The provocative study, being published Monday in the journal Obstetrics & Gynecology, does not settle the issue. It does not track actual patients, but uses other data to create a model of the surgery's effects.
Still, the work promises to raise questions from women and their doctors about a procedure long accepted despite little evidence to back it.
Some 615,000 hysterectomies — the surgical removal of all or part of the uterus — are performed every year. Ninety percent of them are for noncancerous reasons. More than half of those women also get their ovaries removed not because the ovaries are diseased but as a protective measure against developing ovarian cancer in the future.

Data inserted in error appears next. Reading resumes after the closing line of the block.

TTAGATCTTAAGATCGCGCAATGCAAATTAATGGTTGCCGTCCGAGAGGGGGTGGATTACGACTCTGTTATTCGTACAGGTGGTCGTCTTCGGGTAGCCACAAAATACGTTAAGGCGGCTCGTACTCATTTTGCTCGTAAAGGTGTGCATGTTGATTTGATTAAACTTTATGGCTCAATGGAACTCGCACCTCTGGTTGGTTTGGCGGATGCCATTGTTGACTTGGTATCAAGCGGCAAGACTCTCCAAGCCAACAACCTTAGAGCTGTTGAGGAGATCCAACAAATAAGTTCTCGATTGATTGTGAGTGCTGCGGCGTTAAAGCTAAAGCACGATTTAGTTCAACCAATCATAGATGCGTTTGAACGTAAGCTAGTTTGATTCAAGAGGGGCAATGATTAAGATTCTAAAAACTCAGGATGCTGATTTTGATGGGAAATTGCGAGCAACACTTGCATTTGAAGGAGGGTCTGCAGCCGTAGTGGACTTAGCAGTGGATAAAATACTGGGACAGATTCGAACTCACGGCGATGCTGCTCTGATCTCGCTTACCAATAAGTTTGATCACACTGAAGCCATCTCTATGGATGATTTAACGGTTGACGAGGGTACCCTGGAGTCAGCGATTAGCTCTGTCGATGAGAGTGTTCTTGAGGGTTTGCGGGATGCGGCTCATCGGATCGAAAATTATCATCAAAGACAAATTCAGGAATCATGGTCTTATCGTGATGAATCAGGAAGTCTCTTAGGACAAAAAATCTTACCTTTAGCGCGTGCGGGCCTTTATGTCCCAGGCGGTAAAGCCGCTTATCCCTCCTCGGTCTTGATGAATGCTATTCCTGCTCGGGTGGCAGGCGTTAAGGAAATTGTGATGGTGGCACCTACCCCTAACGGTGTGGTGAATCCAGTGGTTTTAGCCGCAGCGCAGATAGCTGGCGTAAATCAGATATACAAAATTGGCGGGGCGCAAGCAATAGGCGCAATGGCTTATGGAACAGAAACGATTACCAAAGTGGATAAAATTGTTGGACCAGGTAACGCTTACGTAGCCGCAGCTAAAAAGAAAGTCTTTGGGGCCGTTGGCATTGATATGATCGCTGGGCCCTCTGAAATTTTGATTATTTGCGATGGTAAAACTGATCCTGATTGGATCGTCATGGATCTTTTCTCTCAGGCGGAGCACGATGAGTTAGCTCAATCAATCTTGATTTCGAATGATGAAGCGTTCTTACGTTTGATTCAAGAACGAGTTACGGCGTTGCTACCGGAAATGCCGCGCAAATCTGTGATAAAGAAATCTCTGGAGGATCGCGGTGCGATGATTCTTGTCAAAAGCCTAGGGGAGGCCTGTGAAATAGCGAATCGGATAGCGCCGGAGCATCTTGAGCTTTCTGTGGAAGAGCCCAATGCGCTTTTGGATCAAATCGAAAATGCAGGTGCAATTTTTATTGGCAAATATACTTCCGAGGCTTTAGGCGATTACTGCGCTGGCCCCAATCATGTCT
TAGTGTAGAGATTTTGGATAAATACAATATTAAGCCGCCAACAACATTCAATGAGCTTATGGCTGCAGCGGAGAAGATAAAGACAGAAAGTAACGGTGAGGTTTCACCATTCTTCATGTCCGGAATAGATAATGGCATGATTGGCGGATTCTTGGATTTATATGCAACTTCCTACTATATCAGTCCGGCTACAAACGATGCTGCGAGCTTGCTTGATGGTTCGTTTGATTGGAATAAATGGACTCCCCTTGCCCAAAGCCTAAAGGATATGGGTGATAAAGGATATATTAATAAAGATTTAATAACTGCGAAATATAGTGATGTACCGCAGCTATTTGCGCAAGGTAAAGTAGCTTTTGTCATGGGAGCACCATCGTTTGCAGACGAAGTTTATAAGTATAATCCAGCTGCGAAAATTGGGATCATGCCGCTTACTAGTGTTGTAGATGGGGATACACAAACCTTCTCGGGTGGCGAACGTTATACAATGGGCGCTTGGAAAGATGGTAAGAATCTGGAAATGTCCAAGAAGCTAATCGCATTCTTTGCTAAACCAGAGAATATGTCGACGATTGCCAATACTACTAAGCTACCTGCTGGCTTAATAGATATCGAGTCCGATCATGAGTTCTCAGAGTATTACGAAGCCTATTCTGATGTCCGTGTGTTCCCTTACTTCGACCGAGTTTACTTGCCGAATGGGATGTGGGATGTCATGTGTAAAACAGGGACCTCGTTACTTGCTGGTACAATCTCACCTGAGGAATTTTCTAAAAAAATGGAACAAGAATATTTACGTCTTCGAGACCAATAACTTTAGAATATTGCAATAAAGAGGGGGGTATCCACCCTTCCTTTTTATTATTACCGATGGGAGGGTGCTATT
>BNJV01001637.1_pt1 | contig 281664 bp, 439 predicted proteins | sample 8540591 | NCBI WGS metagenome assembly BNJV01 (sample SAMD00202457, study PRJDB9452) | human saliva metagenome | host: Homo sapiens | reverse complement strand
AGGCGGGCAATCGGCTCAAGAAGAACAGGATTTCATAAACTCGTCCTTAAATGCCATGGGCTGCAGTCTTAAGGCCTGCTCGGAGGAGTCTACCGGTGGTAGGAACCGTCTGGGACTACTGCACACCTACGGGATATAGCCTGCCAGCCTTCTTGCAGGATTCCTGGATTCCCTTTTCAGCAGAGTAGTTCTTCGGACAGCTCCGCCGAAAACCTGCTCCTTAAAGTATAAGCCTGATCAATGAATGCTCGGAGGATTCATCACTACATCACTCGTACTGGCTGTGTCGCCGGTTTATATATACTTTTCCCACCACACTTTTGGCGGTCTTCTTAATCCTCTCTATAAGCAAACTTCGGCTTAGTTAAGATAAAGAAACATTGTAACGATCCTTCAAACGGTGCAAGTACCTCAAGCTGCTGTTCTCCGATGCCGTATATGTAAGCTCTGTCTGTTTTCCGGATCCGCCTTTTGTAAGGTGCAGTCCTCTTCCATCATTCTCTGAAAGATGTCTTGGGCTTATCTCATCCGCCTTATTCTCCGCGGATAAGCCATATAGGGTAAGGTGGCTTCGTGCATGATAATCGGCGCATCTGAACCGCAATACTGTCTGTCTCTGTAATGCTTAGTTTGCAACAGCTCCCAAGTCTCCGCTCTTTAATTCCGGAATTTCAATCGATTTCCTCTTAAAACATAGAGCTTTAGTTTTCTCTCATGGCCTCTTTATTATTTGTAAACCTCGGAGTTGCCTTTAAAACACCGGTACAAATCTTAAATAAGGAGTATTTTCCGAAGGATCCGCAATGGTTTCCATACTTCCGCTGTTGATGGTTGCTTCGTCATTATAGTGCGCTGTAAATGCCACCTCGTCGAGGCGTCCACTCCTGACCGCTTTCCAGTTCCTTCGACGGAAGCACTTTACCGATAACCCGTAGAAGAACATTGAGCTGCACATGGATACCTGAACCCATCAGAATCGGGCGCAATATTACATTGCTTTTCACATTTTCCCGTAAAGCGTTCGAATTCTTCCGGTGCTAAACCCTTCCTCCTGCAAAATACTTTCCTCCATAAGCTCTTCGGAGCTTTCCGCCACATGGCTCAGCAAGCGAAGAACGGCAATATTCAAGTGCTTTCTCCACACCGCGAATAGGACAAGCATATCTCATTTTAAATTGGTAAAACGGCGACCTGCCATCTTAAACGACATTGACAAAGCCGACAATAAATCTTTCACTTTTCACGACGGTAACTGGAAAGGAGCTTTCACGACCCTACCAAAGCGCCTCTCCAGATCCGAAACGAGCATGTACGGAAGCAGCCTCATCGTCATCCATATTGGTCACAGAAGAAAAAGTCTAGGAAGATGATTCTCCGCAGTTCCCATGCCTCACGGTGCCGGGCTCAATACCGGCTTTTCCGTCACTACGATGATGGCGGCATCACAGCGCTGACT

Ovary removal, or oophorectomy, has been deemed protective for women at high risk of ovarian cancer because they harbor cancer-causing genes or have a family history of the disease.